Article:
Our Readers Write

  • Reader upset by abrupt closing of fitness trails on post

    I am upset at the recent announcement of the closure of Heard Park and the fitness/hiking trail running through Training Area 7 from Dixie Street to 7th Armored Division Rd. If you are not familiar with the street names, this closure affects almost the entire fitness trail, and the closure will be for the entire summer, from 1 May to 15 Aug. This comes as a huge surprise and disappointment to me as I walk the trails at least 5 days a week and have depended on the easy access to nature, peace and quiet for the past 2 years.

  • Temporary closures unavoidable given USACC mission

    The fitness trails around post that were created in 2012 and 2013 have been a great addition to Fort Knox. They promote fitness and provide all those who live and work on post with a convenient option for jogging, walking or riding a bicycle. The trails also are beautiful, as one can take in the natural landscape and wildlife of central Kentucky.

  • Open communication lines
  • Separation anxiety common to toddlers

    Separations are a part of every child’s life. From putting kids down for an afternoon nap to dropping them off at a child care center as you head off to work, learning to be apart from each other is important for both your child and you. Teaching your child to say goodbye at a young age will make separations easier for both of you later on.

  • Traffic flow, safety ‘important subject’ on, off post

    Garrison Commander

  • Access issues raised

    Consideration of Fort Knox’s traffic problem has been addressed in the past and some corrective measures have been proposed but none followed through. It has generally been Fort Knox’s view that as long as Soldiers and employees can exit the post their responsibility is done.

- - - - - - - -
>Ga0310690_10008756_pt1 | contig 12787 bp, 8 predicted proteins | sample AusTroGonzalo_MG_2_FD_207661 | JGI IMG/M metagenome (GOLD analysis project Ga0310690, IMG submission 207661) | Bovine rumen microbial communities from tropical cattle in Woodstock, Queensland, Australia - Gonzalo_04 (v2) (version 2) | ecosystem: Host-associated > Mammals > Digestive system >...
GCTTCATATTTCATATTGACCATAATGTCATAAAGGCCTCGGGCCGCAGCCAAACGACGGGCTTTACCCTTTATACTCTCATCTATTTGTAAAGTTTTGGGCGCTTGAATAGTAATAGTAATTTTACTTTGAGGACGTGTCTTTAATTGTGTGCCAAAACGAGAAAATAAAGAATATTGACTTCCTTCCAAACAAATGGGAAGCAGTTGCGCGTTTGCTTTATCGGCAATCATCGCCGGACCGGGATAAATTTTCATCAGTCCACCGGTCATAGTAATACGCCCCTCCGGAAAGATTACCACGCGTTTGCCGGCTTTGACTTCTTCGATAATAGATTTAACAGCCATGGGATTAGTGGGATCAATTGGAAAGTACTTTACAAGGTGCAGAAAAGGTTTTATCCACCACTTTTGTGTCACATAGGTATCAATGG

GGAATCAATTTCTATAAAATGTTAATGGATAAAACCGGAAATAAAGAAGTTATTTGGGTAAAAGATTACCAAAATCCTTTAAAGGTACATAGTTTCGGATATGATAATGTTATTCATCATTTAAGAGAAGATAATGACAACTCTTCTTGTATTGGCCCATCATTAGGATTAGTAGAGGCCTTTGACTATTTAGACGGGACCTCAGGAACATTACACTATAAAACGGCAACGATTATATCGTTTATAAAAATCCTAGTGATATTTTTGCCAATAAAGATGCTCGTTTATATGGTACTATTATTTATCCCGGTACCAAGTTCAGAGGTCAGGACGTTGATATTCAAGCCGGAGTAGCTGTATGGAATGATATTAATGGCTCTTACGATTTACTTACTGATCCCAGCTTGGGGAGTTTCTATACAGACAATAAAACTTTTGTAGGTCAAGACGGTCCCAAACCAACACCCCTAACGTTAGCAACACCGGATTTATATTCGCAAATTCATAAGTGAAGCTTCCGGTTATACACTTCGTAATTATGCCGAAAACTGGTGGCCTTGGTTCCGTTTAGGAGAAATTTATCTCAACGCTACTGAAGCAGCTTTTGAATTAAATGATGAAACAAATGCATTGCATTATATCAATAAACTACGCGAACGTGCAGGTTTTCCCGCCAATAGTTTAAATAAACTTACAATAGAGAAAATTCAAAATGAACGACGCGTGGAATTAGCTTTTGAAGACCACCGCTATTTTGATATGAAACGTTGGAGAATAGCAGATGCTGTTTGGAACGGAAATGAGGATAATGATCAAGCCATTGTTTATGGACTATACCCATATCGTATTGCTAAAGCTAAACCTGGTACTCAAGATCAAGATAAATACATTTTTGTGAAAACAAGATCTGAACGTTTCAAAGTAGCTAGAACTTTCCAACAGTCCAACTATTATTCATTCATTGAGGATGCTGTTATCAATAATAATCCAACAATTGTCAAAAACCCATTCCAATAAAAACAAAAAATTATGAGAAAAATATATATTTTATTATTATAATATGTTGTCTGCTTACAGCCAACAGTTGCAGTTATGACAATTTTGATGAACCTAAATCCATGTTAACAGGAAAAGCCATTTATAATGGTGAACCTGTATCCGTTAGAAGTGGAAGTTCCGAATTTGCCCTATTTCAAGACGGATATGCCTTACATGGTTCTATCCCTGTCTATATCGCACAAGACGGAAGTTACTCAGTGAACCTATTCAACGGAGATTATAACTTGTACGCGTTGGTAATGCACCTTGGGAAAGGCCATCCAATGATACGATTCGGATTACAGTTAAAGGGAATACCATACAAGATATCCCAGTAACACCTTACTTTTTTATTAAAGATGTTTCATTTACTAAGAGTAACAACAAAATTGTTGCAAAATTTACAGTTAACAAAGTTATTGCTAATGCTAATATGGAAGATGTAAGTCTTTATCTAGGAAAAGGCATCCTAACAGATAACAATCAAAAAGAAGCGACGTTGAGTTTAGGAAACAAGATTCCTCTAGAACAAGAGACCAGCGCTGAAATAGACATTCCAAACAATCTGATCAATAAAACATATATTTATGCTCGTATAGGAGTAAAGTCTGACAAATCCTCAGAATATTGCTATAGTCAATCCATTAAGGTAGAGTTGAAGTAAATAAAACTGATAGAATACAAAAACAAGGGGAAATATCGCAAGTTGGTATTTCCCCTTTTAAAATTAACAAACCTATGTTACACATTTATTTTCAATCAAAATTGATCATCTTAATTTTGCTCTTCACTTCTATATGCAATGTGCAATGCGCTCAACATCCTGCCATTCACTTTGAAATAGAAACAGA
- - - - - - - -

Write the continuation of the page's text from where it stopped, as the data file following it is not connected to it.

The fact of the matter is Fort Knox, is one of the few, and possibly the only major military installation that dumps all its traffic on to one highway, and not an interstate at that.

  • Coping with grief can strengthen, heal survivors

    News and Experts
    Perhaps the worst thing that can happen to a parent is experiencing the loss of a child. However, as one mother shares, it’s possible to turn one’s devastation into spiritual enlightenment and to weave the tragedy into the fabric of your life and your family.
    “I don’t think any parent ever gets over the loss of a child,” says Caroline Flohr, whose memoir “Heaven’s Child,” (www.heavenschild.com), recounts the transformative death of her 16-year-old twin daughter, Sarah.

  • Reader loves dialogue

    This Veterans Day I take the risk of moralizing, in a national tapestry saturated with post-election emotions.  I wish to express a reflection counter to the partisan fervor that often engulfs us.  I fought, continue to serve, and bear some of my own emotional scars because I love this nation. I love it for the fact that we can have an impassioned, and at times angry, dialogue without tearing our social fabric apart.

  • Reader’s review of China Bistro

  • Memorialization doesn’t preclude usage - Response to Letter

    I appreciate Ms. Stokes’ sentiment. I, too, agree with the importance of remembering and paying respect to all those who have places on Fort Knox named in their honor. After all, it is because of their distinguished service and sacrifices for which they were bestowed this long-lasting tribute. Also important is that the activities carried out at these sites be in keeping with common decency and Army Values.